Grad unveils new Orange Shirt Day design to inspire hope and strength

August 21, 2023

The art of RRC Polytech grad Leticia Spence is featured in media across Canada and the globe; closer to home, you’ve likely seen it worn proudly by fans and players at Winnipeg Jets and Manitoba Moose games.

For her latest work, Spence — a Graphic Design grad from 2019 — partnered with the College to create this year’s Orange Shirt Day illustration in support of Truth and Reconciliation and the Every Child Matters movement.

Spence’s concept for the shirt came through collaboration with Indigenous staff members at the College, who felt her design provided a beautiful and harmonious representation of all Indigenous Nations.

She grounded the design in Cree floral beadwork and integrated symbols from the Inuit and Métis Nations: fireweed flowers, wild roses, rosebuds and berries. The focus on nature represents the Peoples’ roots in the land, Spence says, while the foundational beadwork carries energy and transfers the art’s intention spiritually.

“I want whoever is wearing this t-shirt to feel a sense of hope and strength as they honour those who are currently being found while knowing that it’s okay to create space to honour themselves as either direct residential school survivors or intergenerational residential school survivors,” says Spence in an artist’s statement that will accompany each shirt sold.

“In difficult times, hope is the one thing we can grasp onto — not only to survive, but to drive us to fight for a world in which we no longer have to cry out for justice, and to reinforce that we deserve to exist.”

Spence credits her mom with recognizing her talents and encouraging her to pursue art from an early age. To nurture her creativity, her mom would occasionally buy her pencils, paints and sketchbooks — items Spence says she treasured due to the unpredictability of their circumstances.

Between living on reserve and in downtown Winnipeg, Spence found stability hard to come by in many aspects of her childhood. Her anxiety, compounded by her environment, inclined her to withdraw, especially in high school. Sometimes she’d go days without speaking to another student.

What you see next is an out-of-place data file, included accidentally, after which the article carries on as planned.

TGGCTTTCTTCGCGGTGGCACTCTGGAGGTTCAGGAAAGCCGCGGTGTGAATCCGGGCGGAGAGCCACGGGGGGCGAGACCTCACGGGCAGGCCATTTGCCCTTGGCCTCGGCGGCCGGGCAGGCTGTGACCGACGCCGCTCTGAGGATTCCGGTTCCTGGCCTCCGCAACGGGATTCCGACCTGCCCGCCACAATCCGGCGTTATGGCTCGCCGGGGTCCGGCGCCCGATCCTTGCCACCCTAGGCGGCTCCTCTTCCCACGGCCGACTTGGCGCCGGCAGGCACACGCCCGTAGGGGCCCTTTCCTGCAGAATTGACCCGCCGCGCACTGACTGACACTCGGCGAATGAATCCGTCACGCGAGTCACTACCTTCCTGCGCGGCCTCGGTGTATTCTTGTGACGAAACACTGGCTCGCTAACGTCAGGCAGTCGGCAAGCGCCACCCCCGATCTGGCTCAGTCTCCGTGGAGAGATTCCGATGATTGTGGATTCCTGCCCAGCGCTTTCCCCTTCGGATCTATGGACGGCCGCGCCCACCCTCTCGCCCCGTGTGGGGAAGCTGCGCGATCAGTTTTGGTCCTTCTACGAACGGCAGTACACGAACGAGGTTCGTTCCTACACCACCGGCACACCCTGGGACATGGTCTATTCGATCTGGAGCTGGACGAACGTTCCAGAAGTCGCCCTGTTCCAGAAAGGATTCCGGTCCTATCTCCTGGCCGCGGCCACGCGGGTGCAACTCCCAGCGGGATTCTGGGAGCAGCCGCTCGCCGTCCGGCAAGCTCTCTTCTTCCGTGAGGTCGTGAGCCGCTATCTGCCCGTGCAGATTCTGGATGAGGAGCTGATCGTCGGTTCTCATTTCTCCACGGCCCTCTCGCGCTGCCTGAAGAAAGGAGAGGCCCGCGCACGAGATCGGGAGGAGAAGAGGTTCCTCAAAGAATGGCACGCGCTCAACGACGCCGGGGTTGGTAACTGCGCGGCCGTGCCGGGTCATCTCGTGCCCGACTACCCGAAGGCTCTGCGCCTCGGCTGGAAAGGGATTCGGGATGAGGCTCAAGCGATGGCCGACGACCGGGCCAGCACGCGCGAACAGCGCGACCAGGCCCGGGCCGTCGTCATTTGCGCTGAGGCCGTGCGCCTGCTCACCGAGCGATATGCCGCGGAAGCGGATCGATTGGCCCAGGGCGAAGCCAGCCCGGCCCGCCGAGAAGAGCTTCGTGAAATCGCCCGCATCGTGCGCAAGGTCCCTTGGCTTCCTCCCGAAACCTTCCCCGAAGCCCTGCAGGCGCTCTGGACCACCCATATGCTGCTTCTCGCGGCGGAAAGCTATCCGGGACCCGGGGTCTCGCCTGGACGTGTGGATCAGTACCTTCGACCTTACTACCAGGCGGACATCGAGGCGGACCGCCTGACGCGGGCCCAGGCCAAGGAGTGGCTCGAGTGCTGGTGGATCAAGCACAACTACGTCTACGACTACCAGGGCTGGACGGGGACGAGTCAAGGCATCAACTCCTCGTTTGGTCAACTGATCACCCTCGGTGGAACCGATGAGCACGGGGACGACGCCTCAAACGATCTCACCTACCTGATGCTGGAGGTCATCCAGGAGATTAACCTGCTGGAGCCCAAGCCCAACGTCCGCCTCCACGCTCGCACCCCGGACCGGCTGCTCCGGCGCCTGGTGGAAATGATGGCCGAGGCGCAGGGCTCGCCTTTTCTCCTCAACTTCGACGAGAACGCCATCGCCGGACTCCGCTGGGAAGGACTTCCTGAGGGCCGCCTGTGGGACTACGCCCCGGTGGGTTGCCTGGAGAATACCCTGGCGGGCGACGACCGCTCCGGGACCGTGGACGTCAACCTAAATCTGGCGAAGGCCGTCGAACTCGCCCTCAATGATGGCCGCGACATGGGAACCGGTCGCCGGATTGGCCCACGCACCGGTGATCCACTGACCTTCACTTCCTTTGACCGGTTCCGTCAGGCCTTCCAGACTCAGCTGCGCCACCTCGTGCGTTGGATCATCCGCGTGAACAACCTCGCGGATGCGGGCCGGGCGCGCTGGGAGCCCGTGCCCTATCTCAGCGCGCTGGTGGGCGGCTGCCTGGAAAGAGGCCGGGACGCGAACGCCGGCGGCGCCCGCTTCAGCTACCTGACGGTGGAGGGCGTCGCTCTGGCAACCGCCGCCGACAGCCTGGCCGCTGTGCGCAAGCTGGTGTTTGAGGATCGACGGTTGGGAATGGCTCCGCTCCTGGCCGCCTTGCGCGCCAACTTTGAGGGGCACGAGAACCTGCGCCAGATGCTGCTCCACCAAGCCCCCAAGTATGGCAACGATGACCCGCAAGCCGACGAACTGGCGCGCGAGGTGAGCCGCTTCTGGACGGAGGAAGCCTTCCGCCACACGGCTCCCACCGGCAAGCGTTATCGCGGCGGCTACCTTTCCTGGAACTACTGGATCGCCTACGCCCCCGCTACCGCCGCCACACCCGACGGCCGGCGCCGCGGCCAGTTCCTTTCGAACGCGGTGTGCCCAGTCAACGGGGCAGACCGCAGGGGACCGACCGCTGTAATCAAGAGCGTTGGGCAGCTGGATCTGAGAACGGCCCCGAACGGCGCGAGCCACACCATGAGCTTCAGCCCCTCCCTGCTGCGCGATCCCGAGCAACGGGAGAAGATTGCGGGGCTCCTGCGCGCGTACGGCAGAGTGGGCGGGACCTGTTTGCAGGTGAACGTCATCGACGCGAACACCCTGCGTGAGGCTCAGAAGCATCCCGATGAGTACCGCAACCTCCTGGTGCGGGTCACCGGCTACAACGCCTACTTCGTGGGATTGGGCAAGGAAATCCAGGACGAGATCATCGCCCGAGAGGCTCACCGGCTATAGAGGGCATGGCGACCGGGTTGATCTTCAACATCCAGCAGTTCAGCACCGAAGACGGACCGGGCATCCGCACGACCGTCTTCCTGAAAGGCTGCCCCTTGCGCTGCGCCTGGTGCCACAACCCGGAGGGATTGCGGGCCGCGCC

Spence was a shy kid and says that art was her rock — the thing that anchored her and helped her to get out of her head. It was an escape as much as it was a home — how she expressed herself when she couldn’t find the words. She recalls often staying up until 3:00am drawing to forget about the things happening around her.

In her last year of high school, Spence began considering a career in the arts, inspired by a brochure commission from the Rainbow Resource Centre, the first time she’d been paid for her art. She was later invited to the organization’s graphic design studio, where she witnessed the behind-the-scenes creation of art for commercial use.

At the time, though, Spence was too busy with schoolwork, and later — despite prompting from a teacher who encouraged her to consider college courses to develop her skills — opted instead for university. Three years of school (and one language exchange program in Japan) later, she found she was spending too much time on theory, writing and waiting, and not enough time creating.

She revisited her teacher’s recommendation and applied to RRC Polytech in 2017.

“My career is truly like capturing a flash in a bottle,” says Spence. “I didn’t anticipate much, but all the opportunities I’ve taken, they’re more than what I thought I could achieve. Growing up in Winnipeg and experiencing racism and poverty can make it hard to see your value at first.”

Of the many projects Spence participated in throughout her career, she says her proudest accomplishments are those where she could authentically express her identity as an Ininew person.

In 2022, Spence collaborated with Inuit artist Jason Sikoak and Métis artist JD Hawk on the Truth and Reconciliation Keepsake for the Royal Canadian Mint and the National Centre for Truth and Reconciliation. She says it was the first project she put into the universe that wholly represented her identity, and that gave her the space to demonstrate her Cree values and knowledge without restraint.